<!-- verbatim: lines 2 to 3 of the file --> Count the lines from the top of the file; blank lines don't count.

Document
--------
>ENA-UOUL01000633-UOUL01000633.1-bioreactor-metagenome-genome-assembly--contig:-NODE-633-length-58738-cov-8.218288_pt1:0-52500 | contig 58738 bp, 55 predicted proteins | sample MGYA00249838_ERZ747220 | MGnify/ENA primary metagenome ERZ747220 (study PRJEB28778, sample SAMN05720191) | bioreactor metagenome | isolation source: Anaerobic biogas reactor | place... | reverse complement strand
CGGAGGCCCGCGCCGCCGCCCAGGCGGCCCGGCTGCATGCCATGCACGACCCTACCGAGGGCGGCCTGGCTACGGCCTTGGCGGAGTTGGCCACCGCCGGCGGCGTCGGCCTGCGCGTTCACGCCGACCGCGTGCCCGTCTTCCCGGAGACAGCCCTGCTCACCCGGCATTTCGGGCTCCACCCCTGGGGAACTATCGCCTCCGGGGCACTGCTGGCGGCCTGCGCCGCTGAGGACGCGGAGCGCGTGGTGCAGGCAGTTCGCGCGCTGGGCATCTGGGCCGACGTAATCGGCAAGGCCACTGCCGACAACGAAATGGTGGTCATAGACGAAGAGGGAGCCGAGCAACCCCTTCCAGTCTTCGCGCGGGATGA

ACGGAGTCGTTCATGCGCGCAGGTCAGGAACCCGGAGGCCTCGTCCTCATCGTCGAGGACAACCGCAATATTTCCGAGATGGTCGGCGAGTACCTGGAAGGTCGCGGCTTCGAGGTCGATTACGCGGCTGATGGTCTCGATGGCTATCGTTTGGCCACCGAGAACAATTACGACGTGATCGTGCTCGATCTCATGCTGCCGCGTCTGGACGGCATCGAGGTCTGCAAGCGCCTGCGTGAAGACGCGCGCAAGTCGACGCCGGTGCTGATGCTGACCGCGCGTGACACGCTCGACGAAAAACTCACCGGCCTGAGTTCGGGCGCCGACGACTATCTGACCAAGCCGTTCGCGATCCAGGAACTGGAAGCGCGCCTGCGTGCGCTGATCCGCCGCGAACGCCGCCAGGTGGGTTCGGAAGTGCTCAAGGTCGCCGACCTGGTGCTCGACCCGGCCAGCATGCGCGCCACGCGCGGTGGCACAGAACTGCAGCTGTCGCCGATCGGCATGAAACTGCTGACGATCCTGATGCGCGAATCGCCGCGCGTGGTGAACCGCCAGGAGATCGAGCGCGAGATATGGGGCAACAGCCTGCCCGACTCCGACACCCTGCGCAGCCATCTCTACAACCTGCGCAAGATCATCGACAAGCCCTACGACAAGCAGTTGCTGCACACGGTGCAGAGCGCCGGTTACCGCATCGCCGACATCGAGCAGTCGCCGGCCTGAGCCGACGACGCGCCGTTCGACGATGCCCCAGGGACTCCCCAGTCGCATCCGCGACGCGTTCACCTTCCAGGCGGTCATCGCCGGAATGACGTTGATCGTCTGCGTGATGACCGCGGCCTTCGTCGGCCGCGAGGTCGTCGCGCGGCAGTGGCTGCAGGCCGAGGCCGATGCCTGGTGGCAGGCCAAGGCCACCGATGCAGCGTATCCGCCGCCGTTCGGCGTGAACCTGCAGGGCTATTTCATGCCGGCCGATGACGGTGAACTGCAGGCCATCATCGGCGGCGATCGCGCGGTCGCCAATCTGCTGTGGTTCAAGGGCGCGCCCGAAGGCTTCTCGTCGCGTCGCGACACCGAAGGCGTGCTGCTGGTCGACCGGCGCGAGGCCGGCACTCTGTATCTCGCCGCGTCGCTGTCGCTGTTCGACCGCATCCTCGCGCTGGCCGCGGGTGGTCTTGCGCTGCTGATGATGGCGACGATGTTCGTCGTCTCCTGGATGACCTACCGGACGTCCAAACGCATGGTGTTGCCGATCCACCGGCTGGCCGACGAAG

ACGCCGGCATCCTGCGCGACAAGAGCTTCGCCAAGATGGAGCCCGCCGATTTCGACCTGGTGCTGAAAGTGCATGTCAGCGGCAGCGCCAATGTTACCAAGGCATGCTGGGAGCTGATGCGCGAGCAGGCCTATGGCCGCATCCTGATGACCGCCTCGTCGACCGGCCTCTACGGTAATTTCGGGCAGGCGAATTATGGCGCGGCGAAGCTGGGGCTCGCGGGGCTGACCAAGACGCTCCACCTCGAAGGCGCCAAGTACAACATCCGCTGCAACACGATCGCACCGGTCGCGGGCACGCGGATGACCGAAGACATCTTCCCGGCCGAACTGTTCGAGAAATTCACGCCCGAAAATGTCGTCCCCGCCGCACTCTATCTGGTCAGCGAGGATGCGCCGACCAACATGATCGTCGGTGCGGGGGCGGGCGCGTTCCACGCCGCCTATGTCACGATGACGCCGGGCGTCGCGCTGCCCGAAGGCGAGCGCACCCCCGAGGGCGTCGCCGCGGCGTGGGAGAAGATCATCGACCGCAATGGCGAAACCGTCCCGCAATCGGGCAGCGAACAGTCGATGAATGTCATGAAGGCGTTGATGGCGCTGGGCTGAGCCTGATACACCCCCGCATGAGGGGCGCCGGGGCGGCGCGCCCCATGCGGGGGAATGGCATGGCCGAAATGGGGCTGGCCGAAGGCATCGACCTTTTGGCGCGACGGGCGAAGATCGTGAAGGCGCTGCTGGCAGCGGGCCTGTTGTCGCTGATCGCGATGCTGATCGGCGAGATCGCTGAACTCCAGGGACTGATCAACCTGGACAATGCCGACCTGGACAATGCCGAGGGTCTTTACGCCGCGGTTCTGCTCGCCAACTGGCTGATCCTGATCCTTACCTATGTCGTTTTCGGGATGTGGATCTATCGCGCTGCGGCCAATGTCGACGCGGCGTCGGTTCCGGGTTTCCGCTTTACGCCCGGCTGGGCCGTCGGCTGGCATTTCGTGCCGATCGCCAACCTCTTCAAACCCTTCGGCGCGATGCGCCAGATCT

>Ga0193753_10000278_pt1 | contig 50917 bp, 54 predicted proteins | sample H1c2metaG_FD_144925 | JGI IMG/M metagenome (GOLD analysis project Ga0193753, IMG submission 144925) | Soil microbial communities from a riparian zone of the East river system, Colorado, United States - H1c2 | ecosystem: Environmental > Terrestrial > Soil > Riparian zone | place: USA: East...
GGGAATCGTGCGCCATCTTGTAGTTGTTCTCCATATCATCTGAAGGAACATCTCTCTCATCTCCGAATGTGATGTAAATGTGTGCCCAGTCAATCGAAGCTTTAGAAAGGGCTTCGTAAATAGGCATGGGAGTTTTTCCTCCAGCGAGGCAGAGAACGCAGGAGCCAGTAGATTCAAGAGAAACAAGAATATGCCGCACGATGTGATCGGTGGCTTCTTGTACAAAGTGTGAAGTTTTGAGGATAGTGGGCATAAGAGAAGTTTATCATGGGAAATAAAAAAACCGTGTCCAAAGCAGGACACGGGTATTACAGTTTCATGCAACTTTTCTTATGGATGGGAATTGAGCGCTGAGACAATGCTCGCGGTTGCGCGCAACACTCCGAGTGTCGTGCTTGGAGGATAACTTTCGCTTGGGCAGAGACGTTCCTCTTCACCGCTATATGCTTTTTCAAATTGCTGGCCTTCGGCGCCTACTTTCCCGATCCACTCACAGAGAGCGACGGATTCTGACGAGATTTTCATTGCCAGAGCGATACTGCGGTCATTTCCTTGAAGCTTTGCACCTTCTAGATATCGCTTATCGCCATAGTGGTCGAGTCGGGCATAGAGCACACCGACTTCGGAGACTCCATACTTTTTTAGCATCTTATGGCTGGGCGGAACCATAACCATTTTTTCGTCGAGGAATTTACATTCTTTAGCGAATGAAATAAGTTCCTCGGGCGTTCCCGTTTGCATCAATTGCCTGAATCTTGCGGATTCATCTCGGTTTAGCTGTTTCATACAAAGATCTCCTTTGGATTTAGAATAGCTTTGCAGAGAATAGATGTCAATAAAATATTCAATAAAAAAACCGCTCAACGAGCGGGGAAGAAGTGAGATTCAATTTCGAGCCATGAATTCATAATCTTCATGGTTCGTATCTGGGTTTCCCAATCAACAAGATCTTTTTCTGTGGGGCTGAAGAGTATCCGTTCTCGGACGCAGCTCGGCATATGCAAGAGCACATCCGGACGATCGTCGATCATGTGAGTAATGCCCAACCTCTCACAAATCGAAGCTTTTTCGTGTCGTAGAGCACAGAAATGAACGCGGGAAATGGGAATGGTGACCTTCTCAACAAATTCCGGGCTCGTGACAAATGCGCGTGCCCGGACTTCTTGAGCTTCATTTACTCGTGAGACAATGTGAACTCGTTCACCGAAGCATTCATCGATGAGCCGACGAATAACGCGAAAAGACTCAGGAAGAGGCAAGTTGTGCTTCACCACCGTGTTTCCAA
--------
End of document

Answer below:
CGGAGGCCCGCGCCGCCGCCCAGGCGGCCCGGCTGCATGCCATGCACGACCCTACCGAGGGCGGCCTGGCTACGGCCTTGGCGGAGTTGGCCACCGCCGGCGGCGTCGGCCTGCGCGTTCACGCCGACCGCGTGCCCGTCTTCCCGGAGACAGCCCTGCTCACCCGGCATTTCGGGCTCCACCCCTGGGGAACTATCGCCTCCGGGGCACTGCTGGCGGCCTGCGCCGCTGAGGACGCGGAGCGCGTGGTGCAGGCAGTTCGCGCGCTGGGCATCTGGGCCGACGTAATCGGCAAGGCCACTGCCGACAACGAAATGGTGGTCATAGACGAAGAGGGAGCCGAGCAACCCCTTCCAGTCTTCGCGCGGGATGA

ACGGAGTCGTTCATGCGCGCAGGTCAGGAACCCGGAGGCCTCGTCCTCATCGTCGAGGACAACCGCAATATTTCCGAGATGGTCGGCGAGTACCTGGAAGGTCGCGGCTTCGAGGTCGATTACGCGGCTGATGGTCTCGATGGCTATCGTTTGGCCACCGAGAACAATTACGACGTGATCGTGCTCGATCTCATGCTGCCGCGTCTGGACGGCATCGAGGTCTGCAAGCGCCTGCGTGAAGACGCGCGCAAGTCGACGCCGGTGCTGATGCTGACCGCGCGTGACACGCTCGACGAAAAACTCACCGGCCTGAGTTCGGGCGCCGACGACTATCTGACCAAGCCGTTCGCGATCCAGGAACTGGAAGCGCGCCTGCGTGCGCTGATCCGCCGCGAACGCCGCCAGGTGGGTTCGGAAGTGCTCAAGGTCGCCGACCTGGTGCTCGACCCGGCCAGCATGCGCGCCACGCGCGGTGGCACAGAACTGCAGCTGTCGCCGATCGGCATGAAACTGCTGACGATCCTGATGCGCGAATCGCCGCGCGTGGTGAACCGCCAGGAGATCGAGCGCGAGATATGGGGCAACAGCCTGCCCGACTCCGACACCCTGCGCAGCCATCTCTACAACCTGCGCAAGATCATCGACAAGCCCTACGACAAGCAGTTGCTGCACACGGTGCAGAGCGCCGGTTACCGCATCGCCGACATCGAGCAGTCGCCGGCCTGAGCCGACGACGCGCCGTTCGACGATGCCCCAGGGACTCCCCAGTCGCATCCGCGACGCGTTCACCTTCCAGGCGGTCATCGCCGGAATGACGTTGATCGTCTGCGTGATGACCGCGGCCTTCGTCGGCCGCGAGGTCGTCGCGCGGCAGTGGCTGCAGGCCGAGGCCGATGCCTGGTGGCAGGCCAAGGCCACCGATGCAGCGTATCCGCCGCCGTTCGGCGTGAACCTGCAGGGCTATTTCATGCCGGCCGATGACGGTGAACTGCAGGCCATCATCGGCGGCGATCGCGCGGTCGCCAATCTGCTGTGGTTCAAGGGCGCGCCCGAAGGCTTCTCGTCGCGTCGCGACACCGAAGGCGTGCTGCTGGTCGACCGGCGCGAGGCCGGCACTCTGTATCTCGCCGCGTCGCTGTCGCTGTTCGACCGCATCCTCGCGCTGGCCGCGGGTGGTCTTGCGCTGCTGATGATGGCGACGATGTTCGTCGTCTCCTGGATGACCTACCGGACGTCCAAACGCATGGTGTTGCCGATCCACCGGCTGGCCGACGAAG